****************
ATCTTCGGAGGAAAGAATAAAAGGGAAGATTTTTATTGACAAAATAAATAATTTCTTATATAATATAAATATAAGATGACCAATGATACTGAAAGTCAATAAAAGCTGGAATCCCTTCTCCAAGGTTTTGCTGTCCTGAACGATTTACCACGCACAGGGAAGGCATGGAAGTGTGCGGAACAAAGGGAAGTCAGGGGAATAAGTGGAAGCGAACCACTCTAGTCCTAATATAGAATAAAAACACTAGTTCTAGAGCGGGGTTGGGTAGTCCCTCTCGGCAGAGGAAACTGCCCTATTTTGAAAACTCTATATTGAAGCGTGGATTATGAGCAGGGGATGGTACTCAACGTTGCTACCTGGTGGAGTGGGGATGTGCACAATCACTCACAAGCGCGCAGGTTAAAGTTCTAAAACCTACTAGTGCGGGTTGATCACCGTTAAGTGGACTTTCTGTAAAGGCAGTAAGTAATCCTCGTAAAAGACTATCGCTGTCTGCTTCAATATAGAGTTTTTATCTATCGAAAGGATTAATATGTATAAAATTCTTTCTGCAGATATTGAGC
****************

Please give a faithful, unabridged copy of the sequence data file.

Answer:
ATCTTCGGAGGAAAGAATAAAAGGGAAGATTTTTATTGACAAAATAAATAATTTCTTATATAATATAAATATAAGATGACCAATGATACTGAAAGTCAATAAAAGCTGGAATCCCTTCTCCAAGGTTTTGCTGTCCTGAACGATTTACCACGCACAGGGAAGGCATGGAAGTGTGCGGAACAAAGGGAAGTCAGGGGAATAAGTGGAAGCGAACCACTCTAGTCCTAATATAGAATAAAAACACTAGTTCTAGAGCGGGGTTGGGTAGTCCCTCTCGGCAGAGGAAACTGCCCTATTTTGAAAACTCTATATTGAAGCGTGGATTATGAGCAGGGGATGGTACTCAACGTTGCTACCTGGTGGAGTGGGGATGTGCACAATCACTCACAAGCGCGCAGGTTAAAGTTCTAAAACCTACTAGTGCGGGTTGATCACCGTTAAGTGGACTTTCTGTAAAGGCAGTAAGTAATCCTCGTAAAAGACTATCGCTGTCTGCTTCAATATAGAGTTTTTATCTATCGAAAGGATTAATATGTATAAAATTCTTTCTGCAGATATTGAGC